Let me share about while I was there.

I had a nice chat with the nice lady who staffs the place. Then as I put the mushroom field guide on the counter and went about shopping, an amateur mycologist came in and saw the book. He was so excited. Then he noticed it was in German. He found me in the next aisle, saying, lol,

"Fraulein, do you know this book is in German?"
Do you read German?
Then why...
Because I like vintage books and I like mushrooms. Win-win.
He looked at me like people normally do, like I wasn't normal, lol.

But then he went on and showed me thru the book which mushrooms are which and told stories about when he went mushroom hunting. I told him about well-known New England Mycologist Sam Ristich (who used to be my landlord).

I enjoy shopping there not only to look at beautiful things, but the history. The fan was just charming. I liked to imagine ladies furiously fanning in church, before air conditioning came in. It's fun to think of the history you're holding in your hand, where it has been, and what happened to the people who last held it.

Thirdly, the other part about shopping at the Special Store is the fun I have when I get home. I like to learn things. I was holding what I suspected to be an interesting and important book, and a very old church fan.

How did I know the fan was old? The telephone exchange on the back: LIberty 8-4176.  Time to research!

I spent a good hour learning about the old telephone company (which I grew up with) Bell Telephone, nicknamed Ma Bell.
The Bell System was the system of companies, led by the Bell Telephone Company and later by AT&T, which provided telephone services to much of the United States and Canada from 1877 to 1984, at various times as a monopoly.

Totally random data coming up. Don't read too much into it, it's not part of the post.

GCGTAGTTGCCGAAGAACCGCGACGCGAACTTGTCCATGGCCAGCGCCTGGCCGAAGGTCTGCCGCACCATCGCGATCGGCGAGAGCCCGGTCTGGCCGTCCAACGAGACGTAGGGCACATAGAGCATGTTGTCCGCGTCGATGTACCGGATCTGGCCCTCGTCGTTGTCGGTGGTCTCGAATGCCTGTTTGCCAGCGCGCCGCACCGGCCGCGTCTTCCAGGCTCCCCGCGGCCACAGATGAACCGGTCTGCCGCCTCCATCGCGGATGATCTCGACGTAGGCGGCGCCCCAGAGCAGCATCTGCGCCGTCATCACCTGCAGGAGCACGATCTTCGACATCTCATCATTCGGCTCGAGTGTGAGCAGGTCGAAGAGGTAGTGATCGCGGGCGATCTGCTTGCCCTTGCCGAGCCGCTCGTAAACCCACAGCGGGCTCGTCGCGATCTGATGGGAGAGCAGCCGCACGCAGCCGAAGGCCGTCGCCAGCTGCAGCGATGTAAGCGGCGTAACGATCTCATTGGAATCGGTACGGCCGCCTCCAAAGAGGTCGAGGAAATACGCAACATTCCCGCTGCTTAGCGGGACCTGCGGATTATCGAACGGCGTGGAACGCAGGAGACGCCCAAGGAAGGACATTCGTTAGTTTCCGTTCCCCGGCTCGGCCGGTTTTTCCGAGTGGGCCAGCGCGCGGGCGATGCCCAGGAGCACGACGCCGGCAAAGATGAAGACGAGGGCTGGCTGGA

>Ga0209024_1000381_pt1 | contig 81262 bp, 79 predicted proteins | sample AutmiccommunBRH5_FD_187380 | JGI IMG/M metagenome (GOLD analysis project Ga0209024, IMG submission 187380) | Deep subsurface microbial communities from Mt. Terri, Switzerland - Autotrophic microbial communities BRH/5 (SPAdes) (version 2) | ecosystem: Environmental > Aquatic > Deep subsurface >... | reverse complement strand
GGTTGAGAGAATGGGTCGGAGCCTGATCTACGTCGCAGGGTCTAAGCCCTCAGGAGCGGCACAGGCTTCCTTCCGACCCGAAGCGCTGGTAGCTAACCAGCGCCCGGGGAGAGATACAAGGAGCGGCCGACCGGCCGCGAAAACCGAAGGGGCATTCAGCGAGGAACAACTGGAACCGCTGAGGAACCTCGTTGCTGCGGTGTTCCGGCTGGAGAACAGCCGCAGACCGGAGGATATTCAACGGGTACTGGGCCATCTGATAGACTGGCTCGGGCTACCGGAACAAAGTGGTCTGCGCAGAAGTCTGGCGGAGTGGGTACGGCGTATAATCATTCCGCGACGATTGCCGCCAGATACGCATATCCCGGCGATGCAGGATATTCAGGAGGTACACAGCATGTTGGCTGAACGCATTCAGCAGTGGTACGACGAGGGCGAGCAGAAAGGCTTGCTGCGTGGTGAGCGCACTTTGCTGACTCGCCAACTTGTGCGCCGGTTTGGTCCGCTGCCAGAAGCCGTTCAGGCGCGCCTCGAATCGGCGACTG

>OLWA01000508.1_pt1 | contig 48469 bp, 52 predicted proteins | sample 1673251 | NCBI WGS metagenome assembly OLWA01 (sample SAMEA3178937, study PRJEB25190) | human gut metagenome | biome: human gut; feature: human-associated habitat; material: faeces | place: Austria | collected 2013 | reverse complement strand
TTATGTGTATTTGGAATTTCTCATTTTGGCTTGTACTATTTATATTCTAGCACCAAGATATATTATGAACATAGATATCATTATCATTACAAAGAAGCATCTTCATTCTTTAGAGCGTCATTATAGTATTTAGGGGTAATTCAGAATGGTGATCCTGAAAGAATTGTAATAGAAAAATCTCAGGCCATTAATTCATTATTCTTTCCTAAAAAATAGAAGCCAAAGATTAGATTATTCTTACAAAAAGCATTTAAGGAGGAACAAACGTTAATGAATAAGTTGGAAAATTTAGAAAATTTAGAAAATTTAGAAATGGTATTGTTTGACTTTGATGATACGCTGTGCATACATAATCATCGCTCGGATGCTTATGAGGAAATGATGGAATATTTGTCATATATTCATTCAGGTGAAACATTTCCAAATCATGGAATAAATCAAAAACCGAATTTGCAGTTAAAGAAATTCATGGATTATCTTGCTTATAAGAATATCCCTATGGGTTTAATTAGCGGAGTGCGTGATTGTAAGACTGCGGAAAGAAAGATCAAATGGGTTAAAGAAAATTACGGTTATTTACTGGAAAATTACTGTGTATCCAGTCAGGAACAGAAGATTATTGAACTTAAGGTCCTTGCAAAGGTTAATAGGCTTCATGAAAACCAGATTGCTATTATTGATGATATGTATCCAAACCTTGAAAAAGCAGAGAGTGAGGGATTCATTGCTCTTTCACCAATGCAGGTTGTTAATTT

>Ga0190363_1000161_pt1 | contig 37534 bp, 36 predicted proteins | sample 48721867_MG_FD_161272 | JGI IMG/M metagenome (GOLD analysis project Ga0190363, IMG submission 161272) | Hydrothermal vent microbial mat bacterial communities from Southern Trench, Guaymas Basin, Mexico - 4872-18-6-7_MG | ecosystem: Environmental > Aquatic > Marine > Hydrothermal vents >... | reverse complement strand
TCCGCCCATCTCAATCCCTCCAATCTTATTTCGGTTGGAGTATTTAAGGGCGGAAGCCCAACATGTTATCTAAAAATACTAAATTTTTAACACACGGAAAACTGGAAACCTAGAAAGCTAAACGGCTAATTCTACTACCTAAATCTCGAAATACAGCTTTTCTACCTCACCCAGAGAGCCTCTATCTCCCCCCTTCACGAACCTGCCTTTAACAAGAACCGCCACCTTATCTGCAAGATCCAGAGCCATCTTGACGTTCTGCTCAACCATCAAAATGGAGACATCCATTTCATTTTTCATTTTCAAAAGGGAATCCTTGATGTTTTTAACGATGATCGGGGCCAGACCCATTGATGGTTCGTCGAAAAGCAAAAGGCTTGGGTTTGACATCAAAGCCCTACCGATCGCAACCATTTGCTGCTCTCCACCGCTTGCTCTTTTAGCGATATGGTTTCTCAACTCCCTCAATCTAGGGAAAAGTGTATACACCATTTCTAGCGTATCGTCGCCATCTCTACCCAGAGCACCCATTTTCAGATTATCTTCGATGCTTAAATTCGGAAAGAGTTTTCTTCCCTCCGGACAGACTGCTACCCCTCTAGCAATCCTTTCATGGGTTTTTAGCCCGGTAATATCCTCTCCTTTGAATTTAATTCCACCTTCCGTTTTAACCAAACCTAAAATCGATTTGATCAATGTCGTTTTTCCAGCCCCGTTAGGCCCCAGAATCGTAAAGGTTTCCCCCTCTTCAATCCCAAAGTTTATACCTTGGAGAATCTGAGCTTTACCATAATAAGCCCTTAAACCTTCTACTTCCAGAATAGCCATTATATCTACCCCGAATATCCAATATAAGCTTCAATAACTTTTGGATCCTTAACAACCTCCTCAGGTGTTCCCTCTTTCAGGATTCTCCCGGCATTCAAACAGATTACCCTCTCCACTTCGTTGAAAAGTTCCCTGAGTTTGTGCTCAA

In the 1950s after WWII, Ma Bell realized that the telephone exchanges were going to have to be expanded. Each central office could only handle 10,000 subscribers, and after the War, the influx of people returning home and the acceptance of the phone as a normal appliance caused a plan to be formulated to expand to all numbers. They proposed moving away from the word-exchanges to an all-number dialing exchange, the one we have now with 7 digits and area codes. Previously, they had chosen exchanges with easy to pronounce words that would not likely be misunderstood, such as BUtterfield (memorialized in the Liz Taylor movie Butterfield-8) or PEnnsylvania such as the one memorialized in the 1945 song Pennsylvania 6-5000.

Wikipedia explains the named Pennsylvania exchange served the area around Penn Station in New York. The two letters, PE, stand for the numbers 7 and 3, making the phone number 736-5000, not including the later area code 212 for Manhattan. The number is best known from the 1940 hit song "Pennsylvania 6-5000", a swing jazz song.

Americans identified themselves in relation to the phone exchange, and also identified each other.

However, the American public so loved their alphabetic word phone exchanges that this proposal to go to all numbers was met with heated hate.

This plan was vehemently opposed by many groups that popped up. There was even a legal injunction for a while. The man who'd proposed the all number dialing, John Karlin, was once called 'the most hated man in America." But in the end of course, all numbers prevailed.

The link above goes to Karlin's obituary in the NYT, revealing an interesting and accomplished man to be sure. America should know about him. Here is just a snippet:
But his research, along with that of his subordinates, quietly yet emphatically defined the experience of using the telephone in the mid-20th century and afterward, from ushering in all-digit dialing to casting the shape of the keypad on touch-tone phones. And that keypad, in turn, would inform the design of a spate of other everyday objects.
It is not so much that Mr. Karlin trained midcentury Americans how to use the telephone. It is, rather, that by studying the psychological capabilities and limitations of ordinary people, he trained the telephone, then a rapidly proliferating but still fairly novel technology, to assume optimal form for use by midcentury Americans.